Defense Secretary Mark Esper and Joint Chiefs Chairman Gen. Joseph Dunford said late Friday that small units of U.S. troops would deploy to Saudi Arabia and the United Arab Emirates with air defense capabilities, likely Patriot missile batteries, to protect against Iranian threats to commerce and oil production in the region.
"It's fair to say not thousands" would deploy, Dunford said at a Pentagon news conference, indicating the number would be in the hundreds. The presser followed a White House meeting with President Donald Trump and his national security team at which Esper and Dunford provided military "options" to counter Iran.
Esper went through a list of Iranian provocations in the region, culminating with the Sept. 14 attack with drones and cruise missiles on Saudi Arabian oil production facilities allegedly carried out by the Tehran regime or its proxies, and said a limited and defensive response was required.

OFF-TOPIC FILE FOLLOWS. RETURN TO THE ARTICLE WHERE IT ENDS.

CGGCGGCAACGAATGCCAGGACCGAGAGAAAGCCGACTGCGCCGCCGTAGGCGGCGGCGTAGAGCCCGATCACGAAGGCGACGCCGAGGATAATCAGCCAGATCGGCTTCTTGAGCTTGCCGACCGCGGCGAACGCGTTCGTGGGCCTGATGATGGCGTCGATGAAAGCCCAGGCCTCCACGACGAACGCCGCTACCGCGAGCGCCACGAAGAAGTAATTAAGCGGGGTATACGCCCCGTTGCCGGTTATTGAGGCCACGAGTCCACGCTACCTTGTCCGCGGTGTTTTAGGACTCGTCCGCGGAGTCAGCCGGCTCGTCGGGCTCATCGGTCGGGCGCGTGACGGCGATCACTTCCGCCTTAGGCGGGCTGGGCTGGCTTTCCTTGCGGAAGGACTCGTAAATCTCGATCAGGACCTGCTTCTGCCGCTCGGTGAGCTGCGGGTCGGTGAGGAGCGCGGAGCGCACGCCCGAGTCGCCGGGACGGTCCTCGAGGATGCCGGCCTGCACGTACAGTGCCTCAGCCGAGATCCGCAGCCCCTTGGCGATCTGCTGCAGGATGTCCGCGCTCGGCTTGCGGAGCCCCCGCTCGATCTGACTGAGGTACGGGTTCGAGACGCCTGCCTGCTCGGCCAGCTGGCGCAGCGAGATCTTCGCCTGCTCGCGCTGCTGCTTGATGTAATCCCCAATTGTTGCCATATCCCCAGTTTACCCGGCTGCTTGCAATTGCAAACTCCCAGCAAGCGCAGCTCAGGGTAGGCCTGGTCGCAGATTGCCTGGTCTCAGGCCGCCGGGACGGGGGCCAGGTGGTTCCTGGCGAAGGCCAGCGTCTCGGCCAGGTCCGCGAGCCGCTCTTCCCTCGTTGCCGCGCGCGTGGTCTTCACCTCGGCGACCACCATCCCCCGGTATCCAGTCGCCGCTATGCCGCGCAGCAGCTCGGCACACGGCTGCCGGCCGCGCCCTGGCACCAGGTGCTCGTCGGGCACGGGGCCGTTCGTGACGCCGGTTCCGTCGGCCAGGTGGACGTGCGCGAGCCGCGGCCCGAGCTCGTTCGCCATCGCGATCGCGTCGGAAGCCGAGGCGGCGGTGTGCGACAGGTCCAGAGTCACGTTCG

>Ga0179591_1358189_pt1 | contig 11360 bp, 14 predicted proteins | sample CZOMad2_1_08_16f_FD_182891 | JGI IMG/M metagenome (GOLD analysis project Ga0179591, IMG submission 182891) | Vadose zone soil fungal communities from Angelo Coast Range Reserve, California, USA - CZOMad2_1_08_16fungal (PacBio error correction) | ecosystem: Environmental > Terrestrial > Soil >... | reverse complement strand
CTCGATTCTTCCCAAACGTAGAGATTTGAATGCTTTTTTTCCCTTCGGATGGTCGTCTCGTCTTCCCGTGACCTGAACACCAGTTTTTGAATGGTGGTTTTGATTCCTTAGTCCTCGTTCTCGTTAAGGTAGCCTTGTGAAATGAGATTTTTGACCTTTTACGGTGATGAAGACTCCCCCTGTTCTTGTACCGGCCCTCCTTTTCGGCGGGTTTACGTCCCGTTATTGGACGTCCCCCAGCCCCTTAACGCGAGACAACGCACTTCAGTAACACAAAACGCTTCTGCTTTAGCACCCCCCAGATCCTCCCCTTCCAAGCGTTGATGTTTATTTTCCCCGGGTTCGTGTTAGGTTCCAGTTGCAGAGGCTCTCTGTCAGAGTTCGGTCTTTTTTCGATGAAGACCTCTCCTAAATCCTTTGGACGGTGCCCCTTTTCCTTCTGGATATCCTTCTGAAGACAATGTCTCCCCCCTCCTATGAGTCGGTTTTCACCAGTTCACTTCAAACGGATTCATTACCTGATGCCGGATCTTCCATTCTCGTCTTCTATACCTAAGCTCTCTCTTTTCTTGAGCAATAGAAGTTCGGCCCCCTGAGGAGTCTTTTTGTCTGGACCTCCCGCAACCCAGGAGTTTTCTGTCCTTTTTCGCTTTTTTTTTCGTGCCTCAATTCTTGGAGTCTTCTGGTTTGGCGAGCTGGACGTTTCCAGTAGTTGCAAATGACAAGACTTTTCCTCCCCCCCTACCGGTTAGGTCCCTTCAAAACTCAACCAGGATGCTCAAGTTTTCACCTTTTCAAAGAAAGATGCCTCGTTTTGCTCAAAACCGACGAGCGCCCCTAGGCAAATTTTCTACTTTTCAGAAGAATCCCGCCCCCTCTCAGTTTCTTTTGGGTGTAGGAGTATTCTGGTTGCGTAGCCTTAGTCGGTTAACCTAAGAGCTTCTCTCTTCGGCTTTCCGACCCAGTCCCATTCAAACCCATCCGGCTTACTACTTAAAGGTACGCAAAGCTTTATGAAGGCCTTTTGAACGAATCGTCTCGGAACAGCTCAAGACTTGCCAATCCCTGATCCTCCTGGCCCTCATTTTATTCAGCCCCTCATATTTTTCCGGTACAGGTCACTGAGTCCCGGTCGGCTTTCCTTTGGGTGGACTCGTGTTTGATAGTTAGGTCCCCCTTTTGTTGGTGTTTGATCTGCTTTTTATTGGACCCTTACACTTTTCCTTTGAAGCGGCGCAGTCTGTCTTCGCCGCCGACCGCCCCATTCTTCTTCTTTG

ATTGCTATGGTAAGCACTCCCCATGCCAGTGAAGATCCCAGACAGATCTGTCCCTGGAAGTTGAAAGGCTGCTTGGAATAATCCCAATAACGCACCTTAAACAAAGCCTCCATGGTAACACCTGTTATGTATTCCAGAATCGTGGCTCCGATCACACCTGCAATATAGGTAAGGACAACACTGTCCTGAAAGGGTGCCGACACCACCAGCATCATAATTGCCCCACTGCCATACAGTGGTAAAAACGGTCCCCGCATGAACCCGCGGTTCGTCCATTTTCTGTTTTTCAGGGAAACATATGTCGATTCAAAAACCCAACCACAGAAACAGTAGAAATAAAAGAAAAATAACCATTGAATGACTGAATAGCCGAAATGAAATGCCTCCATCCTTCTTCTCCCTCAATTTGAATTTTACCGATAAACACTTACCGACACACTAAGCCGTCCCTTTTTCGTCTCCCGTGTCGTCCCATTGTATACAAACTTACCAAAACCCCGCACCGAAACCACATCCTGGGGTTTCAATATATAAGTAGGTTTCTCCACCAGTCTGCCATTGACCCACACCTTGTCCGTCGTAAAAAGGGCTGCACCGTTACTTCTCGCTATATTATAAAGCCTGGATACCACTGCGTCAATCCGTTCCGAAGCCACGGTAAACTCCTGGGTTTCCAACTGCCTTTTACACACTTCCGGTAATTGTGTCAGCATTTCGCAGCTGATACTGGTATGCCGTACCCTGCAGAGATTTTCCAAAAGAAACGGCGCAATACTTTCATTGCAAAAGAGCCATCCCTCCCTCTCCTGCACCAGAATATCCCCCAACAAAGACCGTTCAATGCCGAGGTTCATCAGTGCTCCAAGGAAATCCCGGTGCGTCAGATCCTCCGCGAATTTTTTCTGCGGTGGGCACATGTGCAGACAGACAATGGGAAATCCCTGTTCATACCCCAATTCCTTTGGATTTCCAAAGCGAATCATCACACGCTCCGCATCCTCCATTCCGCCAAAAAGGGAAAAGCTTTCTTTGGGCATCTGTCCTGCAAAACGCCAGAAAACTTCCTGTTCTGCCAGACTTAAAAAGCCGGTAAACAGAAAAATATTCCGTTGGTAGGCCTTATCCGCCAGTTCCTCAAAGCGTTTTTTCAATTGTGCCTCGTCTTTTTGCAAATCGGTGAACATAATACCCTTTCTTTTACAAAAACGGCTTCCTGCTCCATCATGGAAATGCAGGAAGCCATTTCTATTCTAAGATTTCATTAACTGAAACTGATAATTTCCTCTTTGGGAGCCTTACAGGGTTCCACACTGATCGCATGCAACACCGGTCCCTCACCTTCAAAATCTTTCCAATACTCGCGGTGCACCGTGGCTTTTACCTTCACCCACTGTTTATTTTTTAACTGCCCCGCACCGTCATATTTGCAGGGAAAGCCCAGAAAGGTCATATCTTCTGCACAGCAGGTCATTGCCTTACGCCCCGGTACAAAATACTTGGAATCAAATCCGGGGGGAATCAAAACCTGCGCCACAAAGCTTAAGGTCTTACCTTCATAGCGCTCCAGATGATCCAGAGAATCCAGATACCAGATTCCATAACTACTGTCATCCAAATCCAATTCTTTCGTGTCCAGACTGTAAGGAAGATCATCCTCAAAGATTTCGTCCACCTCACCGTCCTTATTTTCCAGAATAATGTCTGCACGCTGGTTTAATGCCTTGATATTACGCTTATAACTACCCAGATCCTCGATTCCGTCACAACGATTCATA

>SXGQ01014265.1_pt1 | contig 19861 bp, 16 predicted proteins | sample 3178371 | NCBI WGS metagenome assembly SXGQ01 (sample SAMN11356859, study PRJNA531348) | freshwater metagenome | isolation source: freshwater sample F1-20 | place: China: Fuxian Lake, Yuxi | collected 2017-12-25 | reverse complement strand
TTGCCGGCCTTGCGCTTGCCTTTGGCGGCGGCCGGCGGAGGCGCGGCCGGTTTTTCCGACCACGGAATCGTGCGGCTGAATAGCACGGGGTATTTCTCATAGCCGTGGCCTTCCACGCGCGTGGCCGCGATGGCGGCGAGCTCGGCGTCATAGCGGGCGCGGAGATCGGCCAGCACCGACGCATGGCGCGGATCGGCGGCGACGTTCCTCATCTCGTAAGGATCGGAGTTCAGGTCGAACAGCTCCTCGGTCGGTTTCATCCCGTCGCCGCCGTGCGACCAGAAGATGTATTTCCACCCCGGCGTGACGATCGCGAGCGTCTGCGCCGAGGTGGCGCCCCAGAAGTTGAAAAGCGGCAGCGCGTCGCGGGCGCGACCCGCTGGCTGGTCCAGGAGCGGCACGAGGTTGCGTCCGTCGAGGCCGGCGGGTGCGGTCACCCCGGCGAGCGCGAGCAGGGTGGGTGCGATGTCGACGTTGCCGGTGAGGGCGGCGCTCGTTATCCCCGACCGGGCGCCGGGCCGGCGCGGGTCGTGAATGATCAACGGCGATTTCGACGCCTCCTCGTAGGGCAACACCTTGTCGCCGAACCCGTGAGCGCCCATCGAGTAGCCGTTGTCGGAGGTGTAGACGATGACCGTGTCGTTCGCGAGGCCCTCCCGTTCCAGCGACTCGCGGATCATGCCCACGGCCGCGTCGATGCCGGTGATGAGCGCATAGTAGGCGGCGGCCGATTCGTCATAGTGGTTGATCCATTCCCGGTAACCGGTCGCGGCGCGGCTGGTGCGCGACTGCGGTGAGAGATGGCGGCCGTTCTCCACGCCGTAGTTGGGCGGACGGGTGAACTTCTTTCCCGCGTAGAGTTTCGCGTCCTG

Esper said Trump, who earlier announced additional economic sanctions on Iran, had approved the deployment to "protect our citizens and interests in the region."
The announcement by Esper and Dunford eased concerns that the U.S. was considering a retaliatory strike that could spark a regional war. But, Esper said, other "options" were under consideration should they become necessary.
"This is a first step" in sending a "clear message that the U.S. supports our partners in the region," Esper said.
Dunford declined to discuss details on the defensive assets being sent to Saudi Arabia and the Emirates, and said they would be worked out over the weekend with U.S. Central Command.
-- Richard Sisk can be reached at Richard.Sisk@Military.com.